The Toulmin Method

The Evidence

We would all probably like to believe that the people we argue with will accept our claims and reasons as perfect and complete by themselves, but most readers are unlikely to do that. They want evidence of some sort--facts, examples, statistics, expert testimony, among others--to back up our reasons. If this level of the house of cards is either unstable or absent, neither of the two levels it supports (the reasons and claim) can be effective.

To be believable and convincing, evidence should satisfy three conditions. It should be sufficient, credible , and accurate.

Determining the Sufficiency of Evidence

As you look at the evidence supporting a reason, ask yourself if the author makes use of enough evidence to convince a reasonable reader.

If one reason given in an argument is

If you look at writing assignments given in various disciplines of the university, you will find that many of them include elements that are related in some way to argument.

An example from one Engineering assignment would most likely be insufficient, where several such examples would provide a more varied range of situations in which the stated reason holds true.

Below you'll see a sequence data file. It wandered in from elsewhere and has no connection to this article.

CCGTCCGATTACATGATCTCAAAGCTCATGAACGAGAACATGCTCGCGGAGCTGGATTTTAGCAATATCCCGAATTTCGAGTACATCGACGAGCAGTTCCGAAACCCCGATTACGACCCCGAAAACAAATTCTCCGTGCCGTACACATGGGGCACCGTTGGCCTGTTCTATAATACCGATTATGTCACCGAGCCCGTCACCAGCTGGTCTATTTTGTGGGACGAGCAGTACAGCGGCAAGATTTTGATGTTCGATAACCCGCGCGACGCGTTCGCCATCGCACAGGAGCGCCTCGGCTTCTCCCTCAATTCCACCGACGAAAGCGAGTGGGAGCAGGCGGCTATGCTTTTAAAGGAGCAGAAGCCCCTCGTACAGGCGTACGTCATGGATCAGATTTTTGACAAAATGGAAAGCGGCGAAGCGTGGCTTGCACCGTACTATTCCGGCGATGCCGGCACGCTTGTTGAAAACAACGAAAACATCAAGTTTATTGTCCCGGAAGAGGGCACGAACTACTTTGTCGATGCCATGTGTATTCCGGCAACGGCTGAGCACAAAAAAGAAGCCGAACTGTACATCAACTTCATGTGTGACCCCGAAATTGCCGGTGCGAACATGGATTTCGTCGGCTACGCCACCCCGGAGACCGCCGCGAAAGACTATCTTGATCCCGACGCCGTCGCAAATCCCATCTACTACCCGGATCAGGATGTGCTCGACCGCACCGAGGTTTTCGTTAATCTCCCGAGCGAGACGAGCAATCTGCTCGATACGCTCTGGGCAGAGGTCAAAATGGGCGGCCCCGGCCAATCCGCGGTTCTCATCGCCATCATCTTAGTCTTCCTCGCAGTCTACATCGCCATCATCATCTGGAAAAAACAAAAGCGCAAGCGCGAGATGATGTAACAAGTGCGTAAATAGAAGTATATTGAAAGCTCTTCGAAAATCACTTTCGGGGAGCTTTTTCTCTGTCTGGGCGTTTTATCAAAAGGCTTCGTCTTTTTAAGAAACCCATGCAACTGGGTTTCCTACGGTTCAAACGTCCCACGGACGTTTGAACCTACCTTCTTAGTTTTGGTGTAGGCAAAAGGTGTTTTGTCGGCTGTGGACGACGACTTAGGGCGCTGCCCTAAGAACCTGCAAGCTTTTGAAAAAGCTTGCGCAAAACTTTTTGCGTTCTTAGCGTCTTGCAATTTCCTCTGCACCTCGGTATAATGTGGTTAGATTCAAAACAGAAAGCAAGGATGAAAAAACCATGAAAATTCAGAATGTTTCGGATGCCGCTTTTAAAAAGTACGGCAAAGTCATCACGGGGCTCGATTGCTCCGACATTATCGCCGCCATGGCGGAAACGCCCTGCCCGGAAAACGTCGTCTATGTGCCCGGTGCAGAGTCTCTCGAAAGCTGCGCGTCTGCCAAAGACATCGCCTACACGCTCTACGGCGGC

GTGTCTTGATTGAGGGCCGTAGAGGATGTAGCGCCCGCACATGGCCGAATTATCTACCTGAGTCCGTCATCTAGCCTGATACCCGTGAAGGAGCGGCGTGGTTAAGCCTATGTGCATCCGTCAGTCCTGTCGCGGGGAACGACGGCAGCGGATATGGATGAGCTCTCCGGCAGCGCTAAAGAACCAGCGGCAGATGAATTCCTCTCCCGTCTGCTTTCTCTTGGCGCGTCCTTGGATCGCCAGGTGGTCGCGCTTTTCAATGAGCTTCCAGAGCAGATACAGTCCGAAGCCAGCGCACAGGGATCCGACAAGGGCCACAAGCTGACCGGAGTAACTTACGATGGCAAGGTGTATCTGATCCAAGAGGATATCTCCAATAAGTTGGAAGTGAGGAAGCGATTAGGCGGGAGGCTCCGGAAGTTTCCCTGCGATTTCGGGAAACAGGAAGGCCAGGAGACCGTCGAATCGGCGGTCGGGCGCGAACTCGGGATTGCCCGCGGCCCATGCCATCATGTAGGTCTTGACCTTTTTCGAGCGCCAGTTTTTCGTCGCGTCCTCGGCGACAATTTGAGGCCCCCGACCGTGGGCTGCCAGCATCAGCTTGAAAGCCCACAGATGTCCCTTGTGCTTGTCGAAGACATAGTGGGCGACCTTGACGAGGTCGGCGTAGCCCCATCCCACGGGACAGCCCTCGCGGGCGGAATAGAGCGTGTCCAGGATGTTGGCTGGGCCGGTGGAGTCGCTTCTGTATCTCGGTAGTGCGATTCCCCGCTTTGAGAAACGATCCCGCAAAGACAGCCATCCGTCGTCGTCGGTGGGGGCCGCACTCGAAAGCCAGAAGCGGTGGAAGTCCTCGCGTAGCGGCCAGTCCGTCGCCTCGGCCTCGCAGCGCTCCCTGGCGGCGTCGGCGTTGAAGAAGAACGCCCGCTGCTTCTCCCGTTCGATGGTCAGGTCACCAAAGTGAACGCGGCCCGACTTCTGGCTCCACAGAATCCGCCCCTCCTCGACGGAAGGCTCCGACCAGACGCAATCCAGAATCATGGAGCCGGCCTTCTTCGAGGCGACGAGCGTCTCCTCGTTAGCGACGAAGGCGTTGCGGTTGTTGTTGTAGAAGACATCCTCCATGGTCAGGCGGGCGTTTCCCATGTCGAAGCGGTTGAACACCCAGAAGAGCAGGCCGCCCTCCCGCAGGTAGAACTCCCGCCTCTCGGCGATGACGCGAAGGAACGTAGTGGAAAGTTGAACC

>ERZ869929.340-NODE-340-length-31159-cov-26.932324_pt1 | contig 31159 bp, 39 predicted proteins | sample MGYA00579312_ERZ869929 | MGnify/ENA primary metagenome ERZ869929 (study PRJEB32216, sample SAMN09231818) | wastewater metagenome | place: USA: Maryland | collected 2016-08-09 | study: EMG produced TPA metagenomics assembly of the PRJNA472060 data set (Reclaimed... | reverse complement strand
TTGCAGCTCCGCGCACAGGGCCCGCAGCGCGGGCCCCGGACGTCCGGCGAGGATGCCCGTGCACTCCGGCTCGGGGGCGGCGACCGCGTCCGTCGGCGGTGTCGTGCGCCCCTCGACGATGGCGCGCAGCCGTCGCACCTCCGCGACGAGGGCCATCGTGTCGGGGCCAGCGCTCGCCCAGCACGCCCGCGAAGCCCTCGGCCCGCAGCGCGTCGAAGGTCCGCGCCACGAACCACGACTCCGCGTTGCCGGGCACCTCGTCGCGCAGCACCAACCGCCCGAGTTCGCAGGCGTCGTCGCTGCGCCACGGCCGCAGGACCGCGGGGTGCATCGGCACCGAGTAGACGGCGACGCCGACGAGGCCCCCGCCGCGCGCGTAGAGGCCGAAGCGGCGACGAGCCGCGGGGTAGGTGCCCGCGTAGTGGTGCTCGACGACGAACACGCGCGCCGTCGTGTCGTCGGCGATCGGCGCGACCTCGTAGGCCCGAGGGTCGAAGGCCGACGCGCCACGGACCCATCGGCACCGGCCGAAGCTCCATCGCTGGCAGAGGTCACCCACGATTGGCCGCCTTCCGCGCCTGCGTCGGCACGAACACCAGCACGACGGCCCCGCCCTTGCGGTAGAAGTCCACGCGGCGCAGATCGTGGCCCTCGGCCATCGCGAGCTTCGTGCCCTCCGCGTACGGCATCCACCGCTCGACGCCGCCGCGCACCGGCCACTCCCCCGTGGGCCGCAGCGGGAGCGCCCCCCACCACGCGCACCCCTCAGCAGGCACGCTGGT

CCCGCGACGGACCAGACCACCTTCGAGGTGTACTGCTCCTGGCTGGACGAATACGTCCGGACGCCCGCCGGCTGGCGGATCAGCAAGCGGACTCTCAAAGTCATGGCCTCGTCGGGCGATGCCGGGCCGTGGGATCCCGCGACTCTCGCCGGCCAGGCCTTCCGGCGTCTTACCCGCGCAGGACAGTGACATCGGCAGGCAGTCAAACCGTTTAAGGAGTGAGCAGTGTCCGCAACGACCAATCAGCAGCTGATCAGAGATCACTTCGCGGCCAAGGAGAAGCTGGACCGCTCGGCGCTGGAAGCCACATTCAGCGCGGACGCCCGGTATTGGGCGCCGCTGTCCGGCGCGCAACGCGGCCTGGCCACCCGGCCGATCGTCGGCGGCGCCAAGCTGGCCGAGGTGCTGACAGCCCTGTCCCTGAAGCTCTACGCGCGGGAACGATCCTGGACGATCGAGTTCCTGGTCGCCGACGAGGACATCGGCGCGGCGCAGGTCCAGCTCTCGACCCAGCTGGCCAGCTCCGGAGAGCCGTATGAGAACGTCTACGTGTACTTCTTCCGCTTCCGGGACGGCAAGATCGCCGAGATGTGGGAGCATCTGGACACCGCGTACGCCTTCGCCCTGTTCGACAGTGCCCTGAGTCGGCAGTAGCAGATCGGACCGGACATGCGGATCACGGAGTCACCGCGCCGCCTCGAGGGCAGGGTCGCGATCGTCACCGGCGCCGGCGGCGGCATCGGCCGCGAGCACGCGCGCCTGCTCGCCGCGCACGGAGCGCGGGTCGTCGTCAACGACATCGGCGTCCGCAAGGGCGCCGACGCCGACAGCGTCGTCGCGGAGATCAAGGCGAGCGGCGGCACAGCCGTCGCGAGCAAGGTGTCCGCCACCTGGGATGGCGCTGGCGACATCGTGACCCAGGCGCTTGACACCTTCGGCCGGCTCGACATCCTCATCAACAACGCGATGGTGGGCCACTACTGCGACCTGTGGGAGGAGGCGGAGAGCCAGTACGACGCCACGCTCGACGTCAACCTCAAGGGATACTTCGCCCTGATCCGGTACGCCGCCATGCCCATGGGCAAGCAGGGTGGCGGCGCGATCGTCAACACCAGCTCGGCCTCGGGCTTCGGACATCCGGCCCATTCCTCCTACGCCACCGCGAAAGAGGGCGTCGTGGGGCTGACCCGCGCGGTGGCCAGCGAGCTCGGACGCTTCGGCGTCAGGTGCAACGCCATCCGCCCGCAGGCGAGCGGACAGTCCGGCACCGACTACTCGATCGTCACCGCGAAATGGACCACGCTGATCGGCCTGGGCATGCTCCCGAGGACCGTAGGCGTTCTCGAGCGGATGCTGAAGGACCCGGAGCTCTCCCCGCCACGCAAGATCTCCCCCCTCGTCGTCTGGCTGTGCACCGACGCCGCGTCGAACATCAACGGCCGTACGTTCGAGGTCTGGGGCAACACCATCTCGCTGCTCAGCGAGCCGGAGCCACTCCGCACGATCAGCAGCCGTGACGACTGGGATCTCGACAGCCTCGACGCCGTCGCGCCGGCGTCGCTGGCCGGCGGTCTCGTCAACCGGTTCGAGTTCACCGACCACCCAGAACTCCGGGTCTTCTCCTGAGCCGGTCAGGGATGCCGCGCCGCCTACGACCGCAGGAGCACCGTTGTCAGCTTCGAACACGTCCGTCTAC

Determining the Credibility of Evidence

It is important to decide how credible (believable and authoritative) a piece of evidence is within an argument. As you look at the evidence supporting a reason, ask yourself whether or not this evidence matches with readers' experience of the world. If it doesn't, does the evidence come from a source that readers would accept as more knowledgeable or authoritative than they are?

If one reason given in an argument is

On the university level, argument is valued by professors of various disciplines who say that they would like for their students to be able to take a strong position and support it with ample reasons and evidence, statistics taken from The National Inquirer and given in support of this reason will typically be much less credible than ones taken from The Journal of Higher Education.

Determining the Accuracy of Evidence

As you look at the evidence supporting a reason, ask yourself if this evidence "tells the truth." Are statistics gathered in verifiable ways from good sources? Are the quotations complete and fair (not out of context)? Are the facts verifiable from other sources?

Sometimes it is difficult to determine accuracy without having the writer's sources in front of you, but there are oftentimes cases in which you will be suspicious of a piece of evidence for one reason or another.

If, in support of a reason like

College students are very enthusiastic about learning argumentation skills

a writer uses this piece of evidence:

In a survey conducted in my residence hall, 92% of the respondents asserted that they enjoyed writing arguments more than any other activity listed on the questionnaire,

you might be led to ask questions like "Who conducted this survey?" "Who were these respondents?" or "What were the other activities listed on the questionnaire?"

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